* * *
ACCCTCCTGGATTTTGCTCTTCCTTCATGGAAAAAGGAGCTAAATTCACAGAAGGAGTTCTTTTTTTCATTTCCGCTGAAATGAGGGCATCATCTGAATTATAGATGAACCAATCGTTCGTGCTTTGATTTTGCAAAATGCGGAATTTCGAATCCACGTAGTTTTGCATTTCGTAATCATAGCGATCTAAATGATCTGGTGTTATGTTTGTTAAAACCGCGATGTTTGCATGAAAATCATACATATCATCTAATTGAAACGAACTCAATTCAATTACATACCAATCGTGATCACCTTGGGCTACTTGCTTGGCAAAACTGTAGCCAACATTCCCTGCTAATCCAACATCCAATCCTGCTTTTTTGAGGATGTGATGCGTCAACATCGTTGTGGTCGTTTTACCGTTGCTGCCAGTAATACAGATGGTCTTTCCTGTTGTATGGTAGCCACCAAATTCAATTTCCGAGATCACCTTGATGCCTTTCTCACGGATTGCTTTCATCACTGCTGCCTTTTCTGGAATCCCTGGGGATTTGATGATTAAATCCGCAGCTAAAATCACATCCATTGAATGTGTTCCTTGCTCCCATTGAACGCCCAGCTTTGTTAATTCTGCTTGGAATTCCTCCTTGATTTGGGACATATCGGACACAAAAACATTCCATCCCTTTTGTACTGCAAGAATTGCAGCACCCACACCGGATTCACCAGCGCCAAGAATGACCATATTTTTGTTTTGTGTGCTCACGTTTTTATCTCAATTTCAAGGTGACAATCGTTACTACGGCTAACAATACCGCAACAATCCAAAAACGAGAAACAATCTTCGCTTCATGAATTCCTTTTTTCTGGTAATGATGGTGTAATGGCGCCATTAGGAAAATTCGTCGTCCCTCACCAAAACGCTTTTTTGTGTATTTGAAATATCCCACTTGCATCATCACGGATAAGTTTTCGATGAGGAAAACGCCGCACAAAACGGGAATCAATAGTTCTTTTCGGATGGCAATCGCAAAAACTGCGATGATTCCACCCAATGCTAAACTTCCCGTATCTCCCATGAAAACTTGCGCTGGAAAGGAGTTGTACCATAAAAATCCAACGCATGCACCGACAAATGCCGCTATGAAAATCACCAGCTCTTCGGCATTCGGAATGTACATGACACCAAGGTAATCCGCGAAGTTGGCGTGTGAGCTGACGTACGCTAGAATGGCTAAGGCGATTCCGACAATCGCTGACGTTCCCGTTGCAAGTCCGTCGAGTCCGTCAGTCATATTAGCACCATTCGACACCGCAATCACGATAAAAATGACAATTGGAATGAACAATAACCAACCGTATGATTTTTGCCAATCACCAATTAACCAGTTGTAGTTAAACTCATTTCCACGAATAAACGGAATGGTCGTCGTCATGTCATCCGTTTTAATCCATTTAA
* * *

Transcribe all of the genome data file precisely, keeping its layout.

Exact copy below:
ACCCTCCTGGATTTTGCTCTTCCTTCATGGAAAAAGGAGCTAAATTCACAGAAGGAGTTCTTTTTTTCATTTCCGCTGAAATGAGGGCATCATCTGAATTATAGATGAACCAATCGTTCGTGCTTTGATTTTGCAAAATGCGGAATTTCGAATCCACGTAGTTTTGCATTTCGTAATCATAGCGATCTAAATGATCTGGTGTTATGTTTGTTAAAACCGCGATGTTTGCATGAAAATCATACATATCATCTAATTGAAACGAACTCAATTCAATTACATACCAATCGTGATCACCTTGGGCTACTTGCTTGGCAAAACTGTAGCCAACATTCCCTGCTAATCCAACATCCAATCCTGCTTTTTTGAGGATGTGATGCGTCAACATCGTTGTGGTCGTTTTACCGTTGCTGCCAGTAATACAGATGGTCTTTCCTGTTGTATGGTAGCCACCAAATTCAATTTCCGAGATCACCTTGATGCCTTTCTCACGGATTGCTTTCATCACTGCTGCCTTTTCTGGAATCCCTGGGGATTTGATGATTAAATCCGCAGCTAAAATCACATCCATTGAATGTGTTCCTTGCTCCCATTGAACGCCCAGCTTTGTTAATTCTGCTTGGAATTCCTCCTTGATTTGGGACATATCGGACACAAAAACATTCCATCCCTTTTGTACTGCAAGAATTGCAGCACCCACACCGGATTCACCAGCGCCAAGAATGACCATATTTTTGTTTTGTGTGCTCACGTTTTTATCTCAATTTCAAGGTGACAATCGTTACTACGGCTAACAATACCGCAACAATCCAAAAACGAGAAACAATCTTCGCTTCATGAATTCCTTTTTTCTGGTAATGATGGTGTAATGGCGCCATTAGGAAAATTCGTCGTCCCTCACCAAAACGCTTTTTTGTGTATTTGAAATATCCCACTTGCATCATCACGGATAAGTTTTCGATGAGGAAAACGCCGCACAAAACGGGAATCAATAGTTCTTTTCGGATGGCAATCGCAAAAACTGCGATGATTCCACCCAATGCTAAACTTCCCGTATCTCCCATGAAAACTTGCGCTGGAAAGGAGTTGTACCATAAAAATCCAACGCATGCACCGACAAATGCCGCTATGAAAATCACCAGCTCTTCGGCATTCGGAATGTACATGACACCAAGGTAATCCGCGAAGTTGGCGTGTGAGCTGACGTACGCTAGAATGGCTAAGGCGATTCCGACAATCGCTGACGTTCCCGTTGCAAGTCCGTCGAGTCCGTCAGTCATATTAGCACCATTCGACACCGCAATCACGATAAAAATGACAATTGGAATGAACAATAACCAACCGTATGATTTTTGCCAATCACCAATTAACCAGTTGTAGTTAAACTCATTTCCACGAATAAACGGAATGGTCGTCGTCATGTCATCCGTTTTAATCCATTTAA